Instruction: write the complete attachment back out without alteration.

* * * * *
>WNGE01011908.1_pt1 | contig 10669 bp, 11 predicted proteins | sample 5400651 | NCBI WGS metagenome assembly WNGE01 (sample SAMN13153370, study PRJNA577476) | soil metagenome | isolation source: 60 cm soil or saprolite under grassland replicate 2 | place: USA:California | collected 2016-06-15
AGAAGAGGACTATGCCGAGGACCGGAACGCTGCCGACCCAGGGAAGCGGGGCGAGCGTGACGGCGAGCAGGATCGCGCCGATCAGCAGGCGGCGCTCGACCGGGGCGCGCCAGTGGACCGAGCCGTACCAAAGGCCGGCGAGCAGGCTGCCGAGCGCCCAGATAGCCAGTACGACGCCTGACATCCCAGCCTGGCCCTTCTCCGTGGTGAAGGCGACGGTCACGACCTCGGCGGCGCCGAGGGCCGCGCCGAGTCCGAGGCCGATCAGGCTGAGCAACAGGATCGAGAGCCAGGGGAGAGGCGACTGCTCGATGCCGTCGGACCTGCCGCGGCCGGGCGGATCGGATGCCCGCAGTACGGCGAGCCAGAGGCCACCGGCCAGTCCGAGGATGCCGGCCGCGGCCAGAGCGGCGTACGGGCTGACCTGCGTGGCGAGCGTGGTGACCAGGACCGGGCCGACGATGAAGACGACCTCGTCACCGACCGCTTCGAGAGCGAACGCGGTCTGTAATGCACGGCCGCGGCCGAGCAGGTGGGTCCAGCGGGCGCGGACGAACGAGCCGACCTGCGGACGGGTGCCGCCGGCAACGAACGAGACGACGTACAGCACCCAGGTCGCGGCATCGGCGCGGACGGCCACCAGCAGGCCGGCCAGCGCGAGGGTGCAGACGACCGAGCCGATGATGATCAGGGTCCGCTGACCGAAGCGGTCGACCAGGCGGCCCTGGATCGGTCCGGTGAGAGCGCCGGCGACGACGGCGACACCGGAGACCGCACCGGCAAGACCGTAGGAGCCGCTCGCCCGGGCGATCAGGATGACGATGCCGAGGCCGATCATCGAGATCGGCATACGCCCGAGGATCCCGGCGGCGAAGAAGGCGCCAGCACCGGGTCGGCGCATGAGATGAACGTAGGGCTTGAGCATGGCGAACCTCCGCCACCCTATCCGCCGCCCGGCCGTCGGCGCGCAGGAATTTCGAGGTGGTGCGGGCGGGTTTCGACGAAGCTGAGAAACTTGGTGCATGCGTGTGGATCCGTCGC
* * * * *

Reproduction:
>WNGE01011908.1_pt1 | contig 10669 bp, 11 predicted proteins | sample 5400651 | NCBI WGS metagenome assembly WNGE01 (sample SAMN13153370, study PRJNA577476) | soil metagenome | isolation source: 60 cm soil or saprolite under grassland replicate 2 | place: USA:California | collected 2016-06-15
AGAAGAGGACTATGCCGAGGACCGGAACGCTGCCGACCCAGGGAAGCGGGGCGAGCGTGACGGCGAGCAGGATCGCGCCGATCAGCAGGCGGCGCTCGACCGGGGCGCGCCAGTGGACCGAGCCGTACCAAAGGCCGGCGAGCAGGCTGCCGAGCGCCCAGATAGCCAGTACGACGCCTGACATCCCAGCCTGGCCCTTCTCCGTGGTGAAGGCGACGGTCACGACCTCGGCGGCGCCGAGGGCCGCGCCGAGTCCGAGGCCGATCAGGCTGAGCAACAGGATCGAGAGCCAGGGGAGAGGCGACTGCTCGATGCCGTCGGACCTGCCGCGGCCGGGCGGATCGGATGCCCGCAGTACGGCGAGCCAGAGGCCACCGGCCAGTCCGAGGATGCCGGCCGCGGCCAGAGCGGCGTACGGGCTGACCTGCGTGGCGAGCGTGGTGACCAGGACCGGGCCGACGATGAAGACGACCTCGTCACCGACCGCTTCGAGAGCGAACGCGGTCTGTAATGCACGGCCGCGGCCGAGCAGGTGGGTCCAGCGGGCGCGGACGAACGAGCCGACCTGCGGACGGGTGCCGCCGGCAACGAACGAGACGACGTACAGCACCCAGGTCGCGGCATCGGCGCGGACGGCCACCAGCAGGCCGGCCAGCGCGAGGGTGCAGACGACCGAGCCGATGATGATCAGGGTCCGCTGACCGAAGCGGTCGACCAGGCGGCCCTGGATCGGTCCGGTGAGAGCGCCGGCGACGACGGCGACACCGGAGACCGCACCGGCAAGACCGTAGGAGCCGCTCGCCCGGGCGATCAGGATGACGATGCCGAGGCCGATCATCGAGATCGGCATACGCCCGAGGATCCCGGCGGCGAAGAAGGCGCCAGCACCGGGTCGGCGCATGAGATGAACGTAGGGCTTGAGCATGGCGAACCTCCGCCACCCTATCCGCCGCCCGGCCGTCGGCGCGCAGGAATTTCGAGGTGGTGCGGGCGGGTTTCGACGAAGCTGAGAAACTTGGTGCATGCGTGTGGATCCGTCGC